Keith Money's Anna Pavlova: Her Life and Art
Posted 16 March 2008 - 07:03 PM
Warning: the book is very heavy, very dense, but obviously a huge labor of love, and it's a shame that it's OOP. If you see a copy on Amazon or elsewhere, GET IT. By the way, Money's book uses contemporary reviews to dispel some common myths about Pavlova. For one, although she didn't have the flashy bravura of the Italian trained dancers or Mathilde Kschessinska, she was considered a strong technician, and (didn't know this) an excellent turner who interpolated pirouettes and fouettes into her performances. It's really a lovely book.
Posted 16 March 2008 - 07:44 PM
Posted 17 March 2008 - 05:48 AM
The politics of the theatre in that time are carefully chronicled by Money, from the change in management to the almost ridiculous overload of talent around the turn of the century at the MT.
And then there's the stunning fact that Pavel Gerdt was still dancing Solor when he was 60.
Posted 17 March 2008 - 06:10 AM
as we know this secondary publication did not come to pass, much to KM's disappointment.
Posted 17 March 2008 - 09:52 AM
Posted 17 March 2008 - 12:06 PM
Posted 17 March 2008 - 06:35 PM
It's a wonderful book, a labor of love in every way. I can understand Money's wishes, however - it is a large, heavy book even by coffee table standards. But the photographs are really stunning and I wouldn't be without them. She was a remarkable camera subject.
She really was. And in her you can see a real link to ballerinas of the present, in a way that you can't with, say, Kschessinska or Legnani. Pavlova has the "Russian back" (considered a weakness in her time), the thin tapered legs with the delicate ankles, the highly arched instep, the wispy arms, that are all so prized today. Money got access to a lot of early photos that are "untouched" with regards to the famous pointe shoes. Pavlova would retouch her photos to hide the fact that she flattened the platform and strengthened the arch with a piece of leather. But Money has many untouched photos which show indeed the flat platform. But the heart of the book is the text, so carefully researched. And so lovingly presented. Pavlova seemed like a difficult, high-strung person, prone to tempers and strange moods, and Money acknowledges this, and he discreetly touches upon her 'protectors' at the Mariinsky, but it never seems like Dish or Gossip.
Posted 17 March 2008 - 06:50 PM
Pavlova seemed like a difficult, high-strung person, prone to tempers and strange moods, and Money acknowledges this,
My only complaint – actually, it doesn’t really rise to the status of status of ‘complaint’ -- is that Money sometimes tries a little too hard to soften some of Pavlova’s rough edges (and she did have them, what with slapping partners, and all).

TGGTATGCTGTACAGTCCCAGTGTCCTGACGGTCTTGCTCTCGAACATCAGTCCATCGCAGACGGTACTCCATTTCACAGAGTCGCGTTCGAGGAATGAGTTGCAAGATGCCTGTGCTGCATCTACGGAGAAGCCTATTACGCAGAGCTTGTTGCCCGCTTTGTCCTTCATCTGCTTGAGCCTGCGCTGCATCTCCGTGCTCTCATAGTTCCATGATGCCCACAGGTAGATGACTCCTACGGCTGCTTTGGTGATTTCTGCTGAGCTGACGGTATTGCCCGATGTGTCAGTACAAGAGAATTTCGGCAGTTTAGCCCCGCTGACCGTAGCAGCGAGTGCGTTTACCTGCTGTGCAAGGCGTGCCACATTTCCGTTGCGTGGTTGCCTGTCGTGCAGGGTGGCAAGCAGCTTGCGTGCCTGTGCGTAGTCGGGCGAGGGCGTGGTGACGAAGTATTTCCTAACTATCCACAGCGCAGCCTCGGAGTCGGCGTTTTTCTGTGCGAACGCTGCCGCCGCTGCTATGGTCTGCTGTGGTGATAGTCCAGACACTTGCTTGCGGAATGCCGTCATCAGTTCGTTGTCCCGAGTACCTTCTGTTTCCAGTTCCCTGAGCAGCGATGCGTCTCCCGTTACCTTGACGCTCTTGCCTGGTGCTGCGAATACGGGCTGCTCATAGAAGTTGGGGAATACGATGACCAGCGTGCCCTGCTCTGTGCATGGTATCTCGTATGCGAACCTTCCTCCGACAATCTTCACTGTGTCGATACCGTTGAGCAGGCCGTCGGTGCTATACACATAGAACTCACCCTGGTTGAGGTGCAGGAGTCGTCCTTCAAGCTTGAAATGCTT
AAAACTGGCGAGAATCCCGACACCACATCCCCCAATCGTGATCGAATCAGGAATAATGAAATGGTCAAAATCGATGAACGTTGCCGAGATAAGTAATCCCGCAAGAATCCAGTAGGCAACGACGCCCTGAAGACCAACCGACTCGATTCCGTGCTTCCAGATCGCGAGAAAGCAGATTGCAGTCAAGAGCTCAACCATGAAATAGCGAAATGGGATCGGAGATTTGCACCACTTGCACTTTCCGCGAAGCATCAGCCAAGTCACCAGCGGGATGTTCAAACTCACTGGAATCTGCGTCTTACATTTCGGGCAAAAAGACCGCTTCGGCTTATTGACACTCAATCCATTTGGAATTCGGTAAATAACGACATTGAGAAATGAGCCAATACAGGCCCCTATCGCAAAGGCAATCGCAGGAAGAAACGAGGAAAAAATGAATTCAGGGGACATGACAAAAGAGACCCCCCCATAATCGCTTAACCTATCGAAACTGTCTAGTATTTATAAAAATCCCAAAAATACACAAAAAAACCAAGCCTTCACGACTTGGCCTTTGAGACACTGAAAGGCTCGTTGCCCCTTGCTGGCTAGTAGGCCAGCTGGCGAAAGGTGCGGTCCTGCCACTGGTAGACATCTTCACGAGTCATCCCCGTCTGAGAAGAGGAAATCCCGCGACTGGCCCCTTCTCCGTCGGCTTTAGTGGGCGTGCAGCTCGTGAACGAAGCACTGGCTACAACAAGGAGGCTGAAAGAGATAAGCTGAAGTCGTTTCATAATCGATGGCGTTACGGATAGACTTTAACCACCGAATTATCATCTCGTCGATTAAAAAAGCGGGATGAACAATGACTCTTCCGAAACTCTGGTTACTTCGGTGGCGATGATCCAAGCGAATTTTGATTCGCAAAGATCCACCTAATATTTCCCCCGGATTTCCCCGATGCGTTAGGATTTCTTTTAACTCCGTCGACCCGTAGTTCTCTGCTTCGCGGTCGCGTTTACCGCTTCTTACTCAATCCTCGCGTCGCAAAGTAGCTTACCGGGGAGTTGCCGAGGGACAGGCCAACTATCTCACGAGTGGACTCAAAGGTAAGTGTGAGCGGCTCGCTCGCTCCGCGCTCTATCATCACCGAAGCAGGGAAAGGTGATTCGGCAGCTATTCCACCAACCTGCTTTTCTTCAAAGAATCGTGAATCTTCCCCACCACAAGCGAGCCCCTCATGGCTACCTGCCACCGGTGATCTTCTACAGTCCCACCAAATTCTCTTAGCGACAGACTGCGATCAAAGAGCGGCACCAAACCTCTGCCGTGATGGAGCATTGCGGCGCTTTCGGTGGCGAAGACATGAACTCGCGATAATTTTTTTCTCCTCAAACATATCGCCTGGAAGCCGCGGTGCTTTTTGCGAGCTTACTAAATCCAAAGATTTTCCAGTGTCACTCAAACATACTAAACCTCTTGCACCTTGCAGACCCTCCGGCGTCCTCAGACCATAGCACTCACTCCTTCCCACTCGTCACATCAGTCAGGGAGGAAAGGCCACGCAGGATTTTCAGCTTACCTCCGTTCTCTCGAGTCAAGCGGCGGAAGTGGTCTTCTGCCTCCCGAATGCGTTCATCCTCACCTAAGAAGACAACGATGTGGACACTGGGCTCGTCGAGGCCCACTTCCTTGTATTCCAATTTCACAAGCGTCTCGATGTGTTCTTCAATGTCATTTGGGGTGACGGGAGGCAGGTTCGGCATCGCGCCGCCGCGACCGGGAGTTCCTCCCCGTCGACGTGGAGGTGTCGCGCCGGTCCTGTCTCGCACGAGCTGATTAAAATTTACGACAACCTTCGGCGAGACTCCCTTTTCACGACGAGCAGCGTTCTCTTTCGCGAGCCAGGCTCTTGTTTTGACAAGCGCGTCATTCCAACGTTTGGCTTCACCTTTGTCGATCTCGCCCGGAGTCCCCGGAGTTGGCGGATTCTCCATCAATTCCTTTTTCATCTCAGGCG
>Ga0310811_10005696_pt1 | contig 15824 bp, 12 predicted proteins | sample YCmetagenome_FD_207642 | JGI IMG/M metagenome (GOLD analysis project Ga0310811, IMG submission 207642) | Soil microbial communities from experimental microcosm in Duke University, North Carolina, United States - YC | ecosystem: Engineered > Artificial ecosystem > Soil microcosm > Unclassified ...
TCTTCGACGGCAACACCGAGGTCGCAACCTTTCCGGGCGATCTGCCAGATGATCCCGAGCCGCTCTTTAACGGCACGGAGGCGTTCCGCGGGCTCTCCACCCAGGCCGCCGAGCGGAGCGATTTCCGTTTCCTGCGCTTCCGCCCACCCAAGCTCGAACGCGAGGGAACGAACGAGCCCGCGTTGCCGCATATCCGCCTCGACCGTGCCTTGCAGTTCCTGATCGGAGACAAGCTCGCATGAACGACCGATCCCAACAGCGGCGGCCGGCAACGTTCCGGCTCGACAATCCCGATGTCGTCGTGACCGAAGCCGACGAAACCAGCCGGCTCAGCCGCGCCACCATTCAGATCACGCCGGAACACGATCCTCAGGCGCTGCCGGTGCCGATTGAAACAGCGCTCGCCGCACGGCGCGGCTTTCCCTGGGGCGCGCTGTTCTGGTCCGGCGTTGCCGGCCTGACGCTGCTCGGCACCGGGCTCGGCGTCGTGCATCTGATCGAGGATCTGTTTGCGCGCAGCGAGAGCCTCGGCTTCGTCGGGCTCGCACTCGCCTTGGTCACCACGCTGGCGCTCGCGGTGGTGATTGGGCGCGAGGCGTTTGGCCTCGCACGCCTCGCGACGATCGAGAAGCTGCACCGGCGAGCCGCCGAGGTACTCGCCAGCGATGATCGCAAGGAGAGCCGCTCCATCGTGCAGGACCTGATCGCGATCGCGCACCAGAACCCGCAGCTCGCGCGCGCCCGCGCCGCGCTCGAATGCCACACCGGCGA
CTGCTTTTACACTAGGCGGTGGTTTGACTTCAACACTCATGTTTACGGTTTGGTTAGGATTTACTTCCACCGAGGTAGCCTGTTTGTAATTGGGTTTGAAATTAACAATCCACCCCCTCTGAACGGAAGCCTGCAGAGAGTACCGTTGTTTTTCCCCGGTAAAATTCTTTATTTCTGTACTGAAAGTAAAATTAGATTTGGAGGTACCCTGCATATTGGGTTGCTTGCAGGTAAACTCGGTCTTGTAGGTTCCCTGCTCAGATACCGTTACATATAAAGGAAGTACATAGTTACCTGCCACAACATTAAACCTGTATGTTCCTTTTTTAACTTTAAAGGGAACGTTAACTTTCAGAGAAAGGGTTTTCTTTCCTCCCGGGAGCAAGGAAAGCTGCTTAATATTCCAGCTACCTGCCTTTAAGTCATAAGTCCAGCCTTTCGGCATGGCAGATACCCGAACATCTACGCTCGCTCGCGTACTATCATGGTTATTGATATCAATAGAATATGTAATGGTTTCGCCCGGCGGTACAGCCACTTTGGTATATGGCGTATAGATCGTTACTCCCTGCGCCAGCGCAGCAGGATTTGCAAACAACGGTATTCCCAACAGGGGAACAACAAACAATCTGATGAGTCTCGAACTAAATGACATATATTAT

And in her you can see a real link to ballerinas of the present, in a way that you can't with, say, Kschessinska or Legnani.
She’s like Sarah Bernhardt, who was also considered too thin in her day – a forerunner of the coming change in taste.
Thanks for starting this thread, canbelto. I'm going to go take the book off the shelf.
Posted 17 March 2008 - 07:05 PM
The foundations of my love of ballet started long before my birth at a Pavlova performance in New York. As a result, I've always considered myself, in a [u]very[/u] minor way, one of Pavlova's ballet children, almost like Ashton and others.
Posted 17 March 2008 - 09:28 PM
Posted 18 March 2008 - 03:51 PM
Unfortunately she is neither beautiful nor does she have an exceptionally good figure; she is thin .... That does not interfere with her artistry, but it does prevent enthusiasm from being too audible. Ladies of the ballet must be very, very pretty if one is to believe in them. With melancholy and gratitude I thought back to the unforgettable legs that march out when our Hopofer ballet takes the field, to the blooming faces and pleasing figures that make belief in life so precious.
Reviewer also had choice words for the ballet itself:
Adam's music is like the day before yesterday's soup, dispensed in driblets.
Posted 18 March 2008 - 04:59 PM
A YouTube video of Pavlova dancing the Dying Swan (with voiceover commentary in Russian) is here. might also interest those who have been following our thread on Tutu styles.
Posted 20 March 2008 - 08:37 AM
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